REVIEW: Theaster Gates – Freedom of Assembly

Floating around the the meticulously polished concrete floors of White Cube Bermondsey it is difficult to imagine anything looking bad in such a perfectly sized and finished space. The faux celestial awe created by the stretching white walls lends itself completely to Gates’ work – constructing a catalyst to invoke deep emotion.

The body of work is quintessentially American, visually and in sentiment. It encapsulates a feeling of historic unrest and highlights aspects of a nation that, in the midst of extreme racial tension and urban decay, maintains a stringently obvious divide.

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On entering the first room you are surrounded by objects that visually represent a simpler time. Sculptures constructed from mostly found articles foraged from Gates’ home town, the South Side, an area of Chicago with an extremely varied demographic but which is not immune from the crime and poverty focused on by the American media.  A series of wooden vitrines salvaged from an old ‘mom and pop’ hardware store comment on change and redevelopment while subtly lulling the audience in to a comforting nostalgia. The room resonates with beautifully guttural but soulful tones coming from a video of a musical performance. It’s a heady concoction of serious but appropriate thought mixed with a soothing wistfulness.

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The theme continues with large areas of old gym floor hung like paintings. The composition of each one and the different elements that comprise them conjure the same feelings of nostalgia. An emotion for something that is increasingly lost. A representation of a time from which there has been progression while there has also been huge regressive steps.

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The sheer scale of room three is breathtaking with sculptures and paintings, constructed from tar, rubber, clay and “good roofing strategies”, ornately positioned in a palatial amalgamation.  A cluster of sculptures centralise the room – what looks like ceramics are large glazed clay and metal pots sitting on roughly constructed wooden plinths. The paintings and sculptures show texture and colour being engulfed by other stronger, thicker materials. The jet black tar and rubber dominate whatever lies beneath it. Although there is a coarse, seemingly slap dash approach to these works they are alluringly ornamental and aesthetically pleasing. The grandness and monotone to the room make it stand apart from the other two while the line of thought stays strongly embedded in the entire body of work.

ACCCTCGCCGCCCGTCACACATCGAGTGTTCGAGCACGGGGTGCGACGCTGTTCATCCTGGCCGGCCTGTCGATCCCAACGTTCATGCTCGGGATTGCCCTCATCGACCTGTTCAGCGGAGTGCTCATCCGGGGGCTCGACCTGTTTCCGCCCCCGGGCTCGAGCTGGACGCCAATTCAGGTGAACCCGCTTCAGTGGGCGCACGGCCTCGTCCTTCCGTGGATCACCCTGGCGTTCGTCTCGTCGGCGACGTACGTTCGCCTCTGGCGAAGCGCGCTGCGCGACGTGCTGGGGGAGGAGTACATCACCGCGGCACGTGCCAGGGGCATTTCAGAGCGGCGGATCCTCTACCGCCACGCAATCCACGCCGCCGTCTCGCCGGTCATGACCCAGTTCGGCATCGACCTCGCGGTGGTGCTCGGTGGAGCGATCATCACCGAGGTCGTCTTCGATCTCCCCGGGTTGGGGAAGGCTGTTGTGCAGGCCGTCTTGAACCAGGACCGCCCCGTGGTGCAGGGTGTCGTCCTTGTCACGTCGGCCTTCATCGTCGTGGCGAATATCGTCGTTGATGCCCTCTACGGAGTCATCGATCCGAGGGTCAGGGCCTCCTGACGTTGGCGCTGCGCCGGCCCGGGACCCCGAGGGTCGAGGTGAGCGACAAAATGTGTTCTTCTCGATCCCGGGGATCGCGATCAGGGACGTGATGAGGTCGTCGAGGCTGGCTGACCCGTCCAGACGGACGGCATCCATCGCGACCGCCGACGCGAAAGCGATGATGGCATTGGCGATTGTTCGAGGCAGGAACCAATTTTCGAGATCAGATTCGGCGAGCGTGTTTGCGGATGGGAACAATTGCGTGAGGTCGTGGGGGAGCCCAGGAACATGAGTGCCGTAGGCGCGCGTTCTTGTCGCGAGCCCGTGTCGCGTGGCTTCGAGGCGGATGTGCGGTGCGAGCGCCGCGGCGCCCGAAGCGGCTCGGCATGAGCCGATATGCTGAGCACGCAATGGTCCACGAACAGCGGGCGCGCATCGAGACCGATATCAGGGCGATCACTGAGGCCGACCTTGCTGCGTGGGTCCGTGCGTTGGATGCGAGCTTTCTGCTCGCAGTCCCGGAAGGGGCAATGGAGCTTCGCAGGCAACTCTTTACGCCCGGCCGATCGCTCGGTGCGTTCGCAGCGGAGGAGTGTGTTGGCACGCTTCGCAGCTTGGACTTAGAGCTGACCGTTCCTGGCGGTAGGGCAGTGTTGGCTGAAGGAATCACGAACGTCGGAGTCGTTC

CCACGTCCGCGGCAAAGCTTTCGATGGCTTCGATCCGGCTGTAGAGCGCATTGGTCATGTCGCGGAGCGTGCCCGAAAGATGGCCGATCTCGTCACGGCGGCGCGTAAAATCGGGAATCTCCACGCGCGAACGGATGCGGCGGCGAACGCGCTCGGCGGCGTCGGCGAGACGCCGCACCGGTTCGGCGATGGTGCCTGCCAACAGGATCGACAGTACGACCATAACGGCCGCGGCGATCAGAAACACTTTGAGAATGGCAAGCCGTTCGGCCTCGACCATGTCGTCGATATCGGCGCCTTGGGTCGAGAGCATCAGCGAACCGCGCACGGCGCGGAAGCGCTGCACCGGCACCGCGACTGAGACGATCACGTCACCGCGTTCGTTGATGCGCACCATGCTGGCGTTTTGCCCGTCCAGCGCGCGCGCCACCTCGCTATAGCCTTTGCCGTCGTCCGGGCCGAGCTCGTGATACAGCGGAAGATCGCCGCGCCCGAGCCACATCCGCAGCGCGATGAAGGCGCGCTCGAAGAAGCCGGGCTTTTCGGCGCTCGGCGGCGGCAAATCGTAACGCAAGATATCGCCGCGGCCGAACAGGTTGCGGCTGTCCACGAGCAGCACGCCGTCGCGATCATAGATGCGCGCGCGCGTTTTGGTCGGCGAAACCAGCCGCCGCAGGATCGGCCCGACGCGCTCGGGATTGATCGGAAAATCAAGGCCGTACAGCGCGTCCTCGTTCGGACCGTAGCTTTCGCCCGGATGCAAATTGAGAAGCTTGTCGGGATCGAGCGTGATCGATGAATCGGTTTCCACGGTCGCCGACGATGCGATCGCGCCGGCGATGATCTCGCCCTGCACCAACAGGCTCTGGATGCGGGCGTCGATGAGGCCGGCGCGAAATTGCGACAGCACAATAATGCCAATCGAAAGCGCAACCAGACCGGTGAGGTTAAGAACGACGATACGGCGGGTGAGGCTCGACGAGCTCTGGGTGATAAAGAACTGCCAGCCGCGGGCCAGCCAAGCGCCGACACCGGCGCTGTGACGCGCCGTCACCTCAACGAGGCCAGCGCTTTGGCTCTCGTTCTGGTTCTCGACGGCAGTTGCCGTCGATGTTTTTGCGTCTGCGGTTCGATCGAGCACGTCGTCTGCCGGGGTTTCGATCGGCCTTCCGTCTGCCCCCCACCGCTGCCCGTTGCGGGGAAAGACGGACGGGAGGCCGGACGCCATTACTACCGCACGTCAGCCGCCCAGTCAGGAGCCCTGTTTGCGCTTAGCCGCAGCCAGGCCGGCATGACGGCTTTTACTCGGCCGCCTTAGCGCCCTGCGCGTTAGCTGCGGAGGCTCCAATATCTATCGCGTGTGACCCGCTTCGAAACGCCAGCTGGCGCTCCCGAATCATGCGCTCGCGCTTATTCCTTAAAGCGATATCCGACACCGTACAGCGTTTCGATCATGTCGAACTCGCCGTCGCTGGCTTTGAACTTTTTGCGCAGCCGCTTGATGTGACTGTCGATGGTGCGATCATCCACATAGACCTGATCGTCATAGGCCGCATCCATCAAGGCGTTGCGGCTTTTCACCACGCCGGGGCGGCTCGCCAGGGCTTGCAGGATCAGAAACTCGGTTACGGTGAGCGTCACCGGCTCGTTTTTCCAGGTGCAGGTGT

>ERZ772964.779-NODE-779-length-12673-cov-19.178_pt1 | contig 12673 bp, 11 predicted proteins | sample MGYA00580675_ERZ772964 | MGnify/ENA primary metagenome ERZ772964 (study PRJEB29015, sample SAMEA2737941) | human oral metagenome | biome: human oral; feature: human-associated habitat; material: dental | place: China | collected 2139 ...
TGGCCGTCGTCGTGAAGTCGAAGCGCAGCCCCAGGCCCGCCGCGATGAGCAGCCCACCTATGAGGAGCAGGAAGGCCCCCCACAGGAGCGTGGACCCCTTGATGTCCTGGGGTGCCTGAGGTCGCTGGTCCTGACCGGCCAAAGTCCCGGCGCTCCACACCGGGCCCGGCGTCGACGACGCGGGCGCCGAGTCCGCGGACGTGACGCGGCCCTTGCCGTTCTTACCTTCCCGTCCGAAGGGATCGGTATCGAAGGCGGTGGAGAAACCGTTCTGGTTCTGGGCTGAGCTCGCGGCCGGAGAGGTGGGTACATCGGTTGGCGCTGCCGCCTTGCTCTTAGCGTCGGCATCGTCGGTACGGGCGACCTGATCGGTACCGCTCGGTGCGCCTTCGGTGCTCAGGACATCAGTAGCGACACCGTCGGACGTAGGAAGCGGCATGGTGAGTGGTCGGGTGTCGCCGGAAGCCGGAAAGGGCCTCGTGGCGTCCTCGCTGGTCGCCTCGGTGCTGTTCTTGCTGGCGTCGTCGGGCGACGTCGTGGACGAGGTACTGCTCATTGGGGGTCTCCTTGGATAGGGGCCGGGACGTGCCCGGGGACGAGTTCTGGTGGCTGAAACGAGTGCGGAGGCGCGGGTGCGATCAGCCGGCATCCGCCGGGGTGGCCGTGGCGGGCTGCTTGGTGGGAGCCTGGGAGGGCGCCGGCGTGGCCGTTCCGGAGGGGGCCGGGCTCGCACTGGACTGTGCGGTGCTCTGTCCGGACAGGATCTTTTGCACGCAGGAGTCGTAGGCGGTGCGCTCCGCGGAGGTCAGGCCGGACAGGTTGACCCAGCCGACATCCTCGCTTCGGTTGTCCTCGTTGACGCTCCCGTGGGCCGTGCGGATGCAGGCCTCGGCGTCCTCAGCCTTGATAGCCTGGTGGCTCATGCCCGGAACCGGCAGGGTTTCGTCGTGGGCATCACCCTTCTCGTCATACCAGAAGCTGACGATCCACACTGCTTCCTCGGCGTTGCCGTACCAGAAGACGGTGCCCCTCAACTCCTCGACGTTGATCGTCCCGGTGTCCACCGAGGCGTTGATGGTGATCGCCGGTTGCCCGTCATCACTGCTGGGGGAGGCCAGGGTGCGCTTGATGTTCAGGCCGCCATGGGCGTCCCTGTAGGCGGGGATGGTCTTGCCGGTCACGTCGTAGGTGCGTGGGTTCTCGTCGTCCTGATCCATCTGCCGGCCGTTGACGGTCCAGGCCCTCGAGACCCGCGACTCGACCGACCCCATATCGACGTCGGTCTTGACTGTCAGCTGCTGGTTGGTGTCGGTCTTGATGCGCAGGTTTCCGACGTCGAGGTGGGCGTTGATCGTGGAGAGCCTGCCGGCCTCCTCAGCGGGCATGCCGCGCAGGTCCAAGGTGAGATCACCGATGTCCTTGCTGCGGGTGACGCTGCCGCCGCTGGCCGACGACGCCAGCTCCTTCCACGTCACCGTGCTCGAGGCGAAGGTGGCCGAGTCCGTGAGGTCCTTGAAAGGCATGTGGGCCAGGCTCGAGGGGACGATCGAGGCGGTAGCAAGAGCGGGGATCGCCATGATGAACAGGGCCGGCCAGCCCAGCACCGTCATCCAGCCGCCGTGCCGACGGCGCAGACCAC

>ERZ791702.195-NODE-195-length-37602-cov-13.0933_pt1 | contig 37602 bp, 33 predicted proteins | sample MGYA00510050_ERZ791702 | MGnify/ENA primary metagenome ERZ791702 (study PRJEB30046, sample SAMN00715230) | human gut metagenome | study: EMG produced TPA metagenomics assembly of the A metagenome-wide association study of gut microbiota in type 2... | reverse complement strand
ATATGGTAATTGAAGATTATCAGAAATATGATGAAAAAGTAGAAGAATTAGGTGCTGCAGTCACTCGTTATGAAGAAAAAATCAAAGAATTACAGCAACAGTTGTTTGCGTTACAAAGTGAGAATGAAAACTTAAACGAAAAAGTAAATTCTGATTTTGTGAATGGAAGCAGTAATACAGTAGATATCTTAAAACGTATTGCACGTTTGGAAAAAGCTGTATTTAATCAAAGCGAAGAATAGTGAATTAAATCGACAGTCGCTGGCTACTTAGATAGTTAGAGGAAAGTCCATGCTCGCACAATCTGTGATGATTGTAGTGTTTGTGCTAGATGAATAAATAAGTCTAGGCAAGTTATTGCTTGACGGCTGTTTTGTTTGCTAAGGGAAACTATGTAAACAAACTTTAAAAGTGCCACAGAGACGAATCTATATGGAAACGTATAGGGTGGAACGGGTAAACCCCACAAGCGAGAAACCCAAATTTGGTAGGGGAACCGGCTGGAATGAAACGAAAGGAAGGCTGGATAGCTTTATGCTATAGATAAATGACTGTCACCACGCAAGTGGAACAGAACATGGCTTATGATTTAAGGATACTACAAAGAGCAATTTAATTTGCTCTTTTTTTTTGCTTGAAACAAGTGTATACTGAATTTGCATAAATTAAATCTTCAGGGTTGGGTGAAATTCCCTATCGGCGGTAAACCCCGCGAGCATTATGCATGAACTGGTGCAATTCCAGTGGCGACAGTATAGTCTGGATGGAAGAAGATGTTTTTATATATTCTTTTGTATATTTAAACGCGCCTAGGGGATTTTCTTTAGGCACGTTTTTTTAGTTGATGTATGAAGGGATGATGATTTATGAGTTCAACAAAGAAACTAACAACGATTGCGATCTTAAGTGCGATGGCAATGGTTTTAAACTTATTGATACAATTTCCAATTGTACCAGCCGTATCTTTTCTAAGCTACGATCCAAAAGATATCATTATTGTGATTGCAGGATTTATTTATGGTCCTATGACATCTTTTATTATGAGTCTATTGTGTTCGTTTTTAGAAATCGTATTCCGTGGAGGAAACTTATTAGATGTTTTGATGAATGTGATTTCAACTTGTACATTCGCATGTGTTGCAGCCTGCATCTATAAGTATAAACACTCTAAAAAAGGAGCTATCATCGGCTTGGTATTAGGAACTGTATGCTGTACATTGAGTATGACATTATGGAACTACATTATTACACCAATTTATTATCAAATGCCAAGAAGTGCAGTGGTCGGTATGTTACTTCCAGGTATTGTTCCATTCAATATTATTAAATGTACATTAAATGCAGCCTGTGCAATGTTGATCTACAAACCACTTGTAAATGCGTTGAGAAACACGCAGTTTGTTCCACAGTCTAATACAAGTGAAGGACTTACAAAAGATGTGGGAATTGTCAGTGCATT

This is emotionally engaging work made by an exceptionally interesting artist. An artist who is commenting on subjects that are now and have been shied away from. Subjects that are now at a point where not addressing them would be detrimental to the development of civilisation. An artist who after winning this year’s Artes Mundi Prize shared his winnings with all of the finalists then sang his acceptance speech. A glimmer of light in a sea of darkness.

The show runs until the 5th of july at White Cube Bermondsey and Theaster Gates will also be presenting a new body of work in the Arsenale at this years Venice Biennale. All info can be found on White Cube’s website HERE.

About Eric Thorp

Since Graduating from Camberwell College of Art, in 2006, Eric Thorp has worked for contemporary art galleries, creative studios and on exhibitions in London and New York. Since 2010 Eric has worked as a freelance journalist contributing to various magazines and websites including Clash and Leisure.